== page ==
Alcohol & Pregnancy: What You Need To Know
Congratulations – the stick has turned pink! You are pregnant, and you are about to embark on a journey like nothing else you have ever experienced. You’re excited and terrified and maybe a little bit sick at the same time. It’s one of the most turbulent times of life, pregnancy, and it comes with rules. You know that you need to get as much rest as possible, but you may have also heard that soft unpasteurized cheeses are a no-no. You may have heard that canned fish is not a good idea due to the mercury content in the can.
Both of these rules are correct: unpasteurized cheeses carry a listeria risk and too much mercury isn’t good for anyone let alone a baby. But have you heard one of the fundamental rules to follow: no drinking alcohol in pregnancy. That glass of wine you had a day? It’s time to cork the bottle and put it away. Yes, there are a lot of articles out there that say one small glass a week is absolutely fine. You may have read that Sally had a sister who had a cousin who drank alcohol heavily during pregnancy and the baby was fine. Anecdotal evidence is lovely, but even scientists disagree on what you should do regarding drinking in pregnancy. The best thing to do is listen to those that say not to do it and give your baby a chance of avoiding fetal alcohol syndrome.
Did you know that even two units of alcohol in the first trimester per week ups the miscarriage risk to 30%? It also increases the odds of miscarriage in the second trimester by 70%. These are not figures that should be ignored. We cannot see whether it’s the alcohol that does it, but you wouldn’t give your baby a glass of wine in a bottle, and as you share a blood flow it’s best to let it go. You are carrying a baby right now and you have to consider more than just yourself – even if you really want that wine and you can’t stop thinking about it. Your body is under enough pressure as it is to build a human or from scratch, so to have to worry about the effects of alcohol on the heart on top is just too much. You don’t need to panic about things like that, especially when the best thing that you can do for your body and your baby is to give up alcohol for 9 months.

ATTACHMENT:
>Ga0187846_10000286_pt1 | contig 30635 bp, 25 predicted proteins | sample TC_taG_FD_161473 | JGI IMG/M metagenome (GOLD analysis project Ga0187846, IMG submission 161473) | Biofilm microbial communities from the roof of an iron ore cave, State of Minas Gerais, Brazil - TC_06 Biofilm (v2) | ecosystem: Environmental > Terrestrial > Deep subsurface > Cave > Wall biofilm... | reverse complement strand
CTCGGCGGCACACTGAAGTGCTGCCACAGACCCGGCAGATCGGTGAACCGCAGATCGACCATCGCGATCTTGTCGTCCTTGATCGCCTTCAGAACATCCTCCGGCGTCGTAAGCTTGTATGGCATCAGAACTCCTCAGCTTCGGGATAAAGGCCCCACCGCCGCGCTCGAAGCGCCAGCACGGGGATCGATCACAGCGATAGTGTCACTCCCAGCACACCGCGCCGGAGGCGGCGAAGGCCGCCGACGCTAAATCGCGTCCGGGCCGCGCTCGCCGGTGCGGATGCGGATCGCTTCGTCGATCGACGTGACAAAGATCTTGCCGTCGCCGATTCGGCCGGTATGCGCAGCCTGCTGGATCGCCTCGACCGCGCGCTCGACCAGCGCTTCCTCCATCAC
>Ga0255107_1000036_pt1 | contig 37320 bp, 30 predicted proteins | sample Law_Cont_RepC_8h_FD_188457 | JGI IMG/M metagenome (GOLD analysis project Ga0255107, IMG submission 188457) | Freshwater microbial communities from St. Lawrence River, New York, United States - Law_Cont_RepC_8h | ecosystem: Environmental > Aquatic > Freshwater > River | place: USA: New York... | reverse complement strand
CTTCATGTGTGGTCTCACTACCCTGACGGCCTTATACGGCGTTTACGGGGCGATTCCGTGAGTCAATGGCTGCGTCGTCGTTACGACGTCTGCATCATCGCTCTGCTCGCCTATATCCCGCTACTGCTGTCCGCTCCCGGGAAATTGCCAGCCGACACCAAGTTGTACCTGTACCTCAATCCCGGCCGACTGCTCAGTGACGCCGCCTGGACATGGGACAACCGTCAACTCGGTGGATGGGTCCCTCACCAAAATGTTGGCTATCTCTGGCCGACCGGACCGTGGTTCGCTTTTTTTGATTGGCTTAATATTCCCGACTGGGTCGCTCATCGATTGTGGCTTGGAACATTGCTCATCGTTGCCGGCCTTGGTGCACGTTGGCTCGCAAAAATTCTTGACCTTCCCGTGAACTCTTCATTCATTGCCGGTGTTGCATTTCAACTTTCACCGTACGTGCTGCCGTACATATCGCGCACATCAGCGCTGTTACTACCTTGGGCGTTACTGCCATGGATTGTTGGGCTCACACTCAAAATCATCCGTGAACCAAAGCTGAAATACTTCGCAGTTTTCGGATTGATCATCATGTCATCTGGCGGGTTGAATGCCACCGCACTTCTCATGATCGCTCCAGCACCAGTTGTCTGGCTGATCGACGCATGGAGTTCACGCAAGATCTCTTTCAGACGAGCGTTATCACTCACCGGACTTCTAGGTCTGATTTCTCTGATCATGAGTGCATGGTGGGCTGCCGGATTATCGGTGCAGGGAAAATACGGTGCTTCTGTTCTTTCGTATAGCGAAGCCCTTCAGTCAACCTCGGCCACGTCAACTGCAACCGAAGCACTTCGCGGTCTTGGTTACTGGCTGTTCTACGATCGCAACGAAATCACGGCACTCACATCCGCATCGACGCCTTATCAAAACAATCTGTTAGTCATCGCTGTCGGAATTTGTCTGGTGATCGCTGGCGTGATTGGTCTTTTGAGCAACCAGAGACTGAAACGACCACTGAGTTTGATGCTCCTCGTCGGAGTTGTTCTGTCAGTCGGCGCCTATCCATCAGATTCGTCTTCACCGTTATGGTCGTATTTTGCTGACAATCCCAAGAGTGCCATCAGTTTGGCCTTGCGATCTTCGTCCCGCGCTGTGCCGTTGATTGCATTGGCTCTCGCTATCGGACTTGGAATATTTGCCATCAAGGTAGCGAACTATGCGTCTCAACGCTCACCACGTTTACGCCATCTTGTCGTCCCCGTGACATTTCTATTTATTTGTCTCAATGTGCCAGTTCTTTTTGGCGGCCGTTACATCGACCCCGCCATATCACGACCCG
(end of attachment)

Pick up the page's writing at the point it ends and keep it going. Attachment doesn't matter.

Alcohol is known as a neurotoxin. The way it causes damage may not be clear but the evidence of neuronal loss in babies is clear and the risks of fetal alcohol syndrome are enough to say no. You are growing a baby and keeping you and the baby safe is your priority now. This gift you’ve been given needs to be cherished, and you can ensure that it is if you stick to remaining as healthy as possible throughout pregnancy.